This weekend Tara Geraghty-Moats, a 25-year-old from West Fairlee, Vt., finally stood on the international podium spot she’s been working toward her whole life. And she did so not just once, but twice.
On August 19, Geraghty-Moats won the inaugural FIS Ladies Nordic Combined Summer Grand Prix in Oberwiesenthal, Germany, which drew 11 competitors from six countries.
It was a historic event in that it marked the first time women have been able to compete at the international level in Nordic Combined. The event, which challenges skiers to both ski jumping and Nordic skiing (on roller skis) has previously only been open to a men’s field.
Geraghty-Moats, who had finished second the previous day, won the Ladies Individual Gundersen to take the overall title. The Gundersen competition starts with a jump from a normal or large hill. Later on the same day, the cross-country race (three laps on a 1.5K loop) took place on roller skis. The winner from the ski jump started at 00:00:00 and all other athletes start with time disadvantages according to their jumping score. The first to cross the finish line would be the winner. Geraghty-Moats started in fourth after the jump but dominated the roller-ski to lead the pack.
After the race, Geraghty-Moats said, “I had never jumped here before and I’ve obviously never competed in Nordic Combined before. The second day I felt like everything came together, I felt much more on top of things on the ski jump and was rewarded with a little bit easier of a ski so I didn’t have to fight so hard to be on the podium.”
Growing up in West Fairlee, Geraghty-Moats trained as a ski jumper, cross-country racer and a biathlete. “If I had been a boy I would have been considered a Nordic Combined prodigy, due to my strength in both jumping and Nordic skiing, but because I was a girl I had to choose between the two,” she wrote on her fundraising page. Three years ago, VT Ski + Ride covered Geraghty-Moats story in the feature, “She Skis, She Jumps, She Shoots.”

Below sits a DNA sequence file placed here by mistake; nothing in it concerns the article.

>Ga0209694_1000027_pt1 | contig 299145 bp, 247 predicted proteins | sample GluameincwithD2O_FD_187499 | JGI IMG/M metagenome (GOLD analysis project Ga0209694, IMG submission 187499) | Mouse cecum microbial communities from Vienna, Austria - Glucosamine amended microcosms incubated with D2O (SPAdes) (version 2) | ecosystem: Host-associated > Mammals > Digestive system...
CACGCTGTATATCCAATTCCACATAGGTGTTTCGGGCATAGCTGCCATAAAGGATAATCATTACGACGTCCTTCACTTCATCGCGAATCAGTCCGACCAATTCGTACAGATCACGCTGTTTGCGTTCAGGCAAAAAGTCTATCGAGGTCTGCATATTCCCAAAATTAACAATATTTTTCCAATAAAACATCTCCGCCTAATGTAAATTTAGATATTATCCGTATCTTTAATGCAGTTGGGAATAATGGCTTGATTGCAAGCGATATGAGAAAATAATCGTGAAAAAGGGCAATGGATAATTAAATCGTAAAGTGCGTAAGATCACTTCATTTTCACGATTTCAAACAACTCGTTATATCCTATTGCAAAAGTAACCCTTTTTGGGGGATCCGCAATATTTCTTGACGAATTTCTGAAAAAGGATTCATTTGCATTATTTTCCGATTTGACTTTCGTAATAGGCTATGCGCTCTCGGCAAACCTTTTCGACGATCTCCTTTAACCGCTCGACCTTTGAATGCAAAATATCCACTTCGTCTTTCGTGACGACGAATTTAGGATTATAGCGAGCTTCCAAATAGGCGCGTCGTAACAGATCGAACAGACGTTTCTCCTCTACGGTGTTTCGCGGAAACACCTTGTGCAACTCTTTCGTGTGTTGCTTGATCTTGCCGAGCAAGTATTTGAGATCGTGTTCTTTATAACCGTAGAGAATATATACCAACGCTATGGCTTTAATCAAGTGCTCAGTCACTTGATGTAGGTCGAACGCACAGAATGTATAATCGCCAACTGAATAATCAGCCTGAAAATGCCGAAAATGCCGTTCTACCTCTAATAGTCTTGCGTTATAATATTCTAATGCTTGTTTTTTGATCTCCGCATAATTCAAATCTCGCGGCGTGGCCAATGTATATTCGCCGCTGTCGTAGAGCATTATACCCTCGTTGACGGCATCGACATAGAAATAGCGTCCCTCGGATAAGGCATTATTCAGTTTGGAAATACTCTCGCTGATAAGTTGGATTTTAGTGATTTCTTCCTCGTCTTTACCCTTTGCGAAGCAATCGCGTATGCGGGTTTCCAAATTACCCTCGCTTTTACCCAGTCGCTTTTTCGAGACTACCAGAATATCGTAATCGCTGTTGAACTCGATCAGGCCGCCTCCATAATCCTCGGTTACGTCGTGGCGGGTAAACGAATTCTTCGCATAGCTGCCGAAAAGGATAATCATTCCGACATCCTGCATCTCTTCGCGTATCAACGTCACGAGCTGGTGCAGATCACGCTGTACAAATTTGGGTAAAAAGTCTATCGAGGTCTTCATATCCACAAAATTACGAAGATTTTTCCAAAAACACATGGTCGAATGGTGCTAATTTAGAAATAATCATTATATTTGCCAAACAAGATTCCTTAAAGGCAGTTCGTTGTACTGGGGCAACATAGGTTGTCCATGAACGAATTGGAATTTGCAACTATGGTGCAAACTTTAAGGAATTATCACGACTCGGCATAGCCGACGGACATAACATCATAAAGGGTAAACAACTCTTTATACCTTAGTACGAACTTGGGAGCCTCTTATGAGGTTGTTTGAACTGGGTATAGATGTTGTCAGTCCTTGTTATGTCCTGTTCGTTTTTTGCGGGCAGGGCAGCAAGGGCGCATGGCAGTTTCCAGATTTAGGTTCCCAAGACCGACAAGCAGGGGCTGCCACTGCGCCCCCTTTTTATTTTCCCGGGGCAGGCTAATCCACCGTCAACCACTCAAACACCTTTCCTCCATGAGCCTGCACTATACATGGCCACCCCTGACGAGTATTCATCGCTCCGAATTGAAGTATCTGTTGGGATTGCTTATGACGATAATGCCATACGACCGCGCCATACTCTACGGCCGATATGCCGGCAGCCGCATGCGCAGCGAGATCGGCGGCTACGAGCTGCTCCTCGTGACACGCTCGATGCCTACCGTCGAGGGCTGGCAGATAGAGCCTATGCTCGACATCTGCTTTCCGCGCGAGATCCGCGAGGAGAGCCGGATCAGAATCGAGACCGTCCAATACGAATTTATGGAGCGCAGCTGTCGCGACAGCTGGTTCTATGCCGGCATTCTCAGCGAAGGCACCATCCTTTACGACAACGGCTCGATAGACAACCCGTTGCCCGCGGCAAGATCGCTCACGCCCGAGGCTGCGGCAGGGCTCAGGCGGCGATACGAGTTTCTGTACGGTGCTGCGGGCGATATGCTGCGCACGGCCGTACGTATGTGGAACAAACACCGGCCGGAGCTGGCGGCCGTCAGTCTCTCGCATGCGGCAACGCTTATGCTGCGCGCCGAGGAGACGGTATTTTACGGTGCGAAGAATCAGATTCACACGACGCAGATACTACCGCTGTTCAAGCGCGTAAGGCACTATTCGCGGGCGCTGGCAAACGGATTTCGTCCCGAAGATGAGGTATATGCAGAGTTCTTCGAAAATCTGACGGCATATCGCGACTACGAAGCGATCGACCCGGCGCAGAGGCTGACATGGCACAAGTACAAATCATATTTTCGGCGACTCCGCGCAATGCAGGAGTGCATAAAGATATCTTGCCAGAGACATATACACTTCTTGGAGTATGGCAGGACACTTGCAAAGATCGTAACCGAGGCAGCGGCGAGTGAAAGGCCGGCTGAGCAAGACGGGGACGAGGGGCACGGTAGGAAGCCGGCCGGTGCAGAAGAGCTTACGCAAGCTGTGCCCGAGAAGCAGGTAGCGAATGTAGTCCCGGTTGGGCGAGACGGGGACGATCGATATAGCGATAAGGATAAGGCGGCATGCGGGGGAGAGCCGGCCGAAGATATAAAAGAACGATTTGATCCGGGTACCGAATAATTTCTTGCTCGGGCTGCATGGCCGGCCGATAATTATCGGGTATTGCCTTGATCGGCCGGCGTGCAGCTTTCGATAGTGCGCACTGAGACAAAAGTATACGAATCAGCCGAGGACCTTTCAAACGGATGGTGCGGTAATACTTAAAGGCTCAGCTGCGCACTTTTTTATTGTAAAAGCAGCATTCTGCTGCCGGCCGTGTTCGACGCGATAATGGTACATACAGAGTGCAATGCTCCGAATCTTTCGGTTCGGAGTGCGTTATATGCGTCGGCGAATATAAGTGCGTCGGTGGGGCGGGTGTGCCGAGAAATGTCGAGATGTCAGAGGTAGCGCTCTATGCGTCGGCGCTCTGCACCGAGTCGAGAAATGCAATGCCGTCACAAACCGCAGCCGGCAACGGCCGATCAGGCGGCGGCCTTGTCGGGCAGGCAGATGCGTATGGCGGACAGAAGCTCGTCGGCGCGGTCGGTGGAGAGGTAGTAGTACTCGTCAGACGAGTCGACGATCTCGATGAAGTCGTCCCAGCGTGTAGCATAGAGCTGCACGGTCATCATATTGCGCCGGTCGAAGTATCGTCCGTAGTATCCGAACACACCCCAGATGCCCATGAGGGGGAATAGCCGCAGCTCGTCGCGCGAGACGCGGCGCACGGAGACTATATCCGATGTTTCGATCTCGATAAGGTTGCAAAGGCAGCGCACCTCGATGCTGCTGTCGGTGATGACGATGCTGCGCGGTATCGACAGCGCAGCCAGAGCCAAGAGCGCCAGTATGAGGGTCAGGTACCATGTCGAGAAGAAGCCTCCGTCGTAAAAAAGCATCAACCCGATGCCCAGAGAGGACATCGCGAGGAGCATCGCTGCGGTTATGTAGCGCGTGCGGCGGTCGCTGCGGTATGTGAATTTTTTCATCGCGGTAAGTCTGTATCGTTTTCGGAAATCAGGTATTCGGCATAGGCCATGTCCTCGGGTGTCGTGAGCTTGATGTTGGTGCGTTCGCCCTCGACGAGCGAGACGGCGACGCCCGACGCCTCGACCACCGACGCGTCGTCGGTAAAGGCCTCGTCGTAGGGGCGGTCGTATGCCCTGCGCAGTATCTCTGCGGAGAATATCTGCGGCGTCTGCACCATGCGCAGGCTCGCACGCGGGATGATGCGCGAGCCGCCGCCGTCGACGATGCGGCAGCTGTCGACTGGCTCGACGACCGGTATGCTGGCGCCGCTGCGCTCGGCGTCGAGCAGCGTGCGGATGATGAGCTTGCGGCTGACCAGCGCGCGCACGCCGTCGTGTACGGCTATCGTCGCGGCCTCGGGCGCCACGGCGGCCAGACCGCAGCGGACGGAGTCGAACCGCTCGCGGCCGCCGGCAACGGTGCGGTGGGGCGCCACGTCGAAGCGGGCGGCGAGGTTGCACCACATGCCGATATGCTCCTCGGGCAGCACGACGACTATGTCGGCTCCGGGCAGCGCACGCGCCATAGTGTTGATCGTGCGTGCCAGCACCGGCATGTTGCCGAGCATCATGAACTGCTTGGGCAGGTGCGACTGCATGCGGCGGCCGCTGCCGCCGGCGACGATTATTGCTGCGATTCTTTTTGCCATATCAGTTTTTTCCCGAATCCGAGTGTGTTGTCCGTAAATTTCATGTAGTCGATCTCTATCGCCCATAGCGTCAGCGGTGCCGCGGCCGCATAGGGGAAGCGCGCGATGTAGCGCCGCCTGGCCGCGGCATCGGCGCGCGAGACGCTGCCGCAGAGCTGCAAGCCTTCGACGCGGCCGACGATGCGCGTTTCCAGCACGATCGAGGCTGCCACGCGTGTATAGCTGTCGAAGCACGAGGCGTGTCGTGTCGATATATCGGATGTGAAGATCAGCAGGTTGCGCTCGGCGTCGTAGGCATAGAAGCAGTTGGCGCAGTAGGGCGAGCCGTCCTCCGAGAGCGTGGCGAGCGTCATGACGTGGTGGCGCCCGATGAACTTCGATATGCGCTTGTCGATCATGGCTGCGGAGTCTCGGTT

“It was a dream come true to finally be able to compete in women’s Nordic Combined on an international level. I’m using this weekend to learn the level I have to be at to have success in combined,” Geraghty-Moats said.
Despite a series of setbacks, Geraghty-Moats has persevered. One of the world’s top junior cross-country ski racers and biathletes, she suffered a knee injury while ski jumping which sidelined her for several years. Last year, she barely missed the Olympic ski jumping team. Then her elbow blew out a year ago. But perhaps the most crushing blow came last winter.
The sport Geraghty-Moats seemed born into, the sport that has an Olympic event for men, Nordic Combined was finally accepted for women by the FIS for a Continental Cup series in 2018/19, a World Cup in 2019/20 and was being considered for an Olympic spot for women (there’s already a Men’s Nordic Combined) in 2022.
However, this past July the Olympic Committee deemed there was not a level of competition or the variety of countries they deemed necessary to include the sport. So it remains the only Olympic winter sport that is not open to women.
That has not stopped Geraghty-Moats from training and rehabbing her elbow. On July 12, she was able to do her first handstand in 10 months. She headed to the Mayo Clinic to work out with the USA Nordic Team to undergo a series of physical tests and training plans. The team went through force-play testing, field testing, upper body ergonomics, V02 Max tests, trunk stability and overall flexibility. Additionally, athletes and coaches learned about what was state-of-the-art in sports psychology and sports nutrition.
The training seems to have worked. On the final day, Geraghty-Moats showed her cross-country speed after a good jump and ended her race one minute and 14 seconds ahead of Russia’s Stefaniya Nadymova. Germany’s Jenny Nowak finished third again, +1:29.2 after the American.
Geraghty-Moats now stands tied in the overall standings with Nadymova. And she’s only just getting started.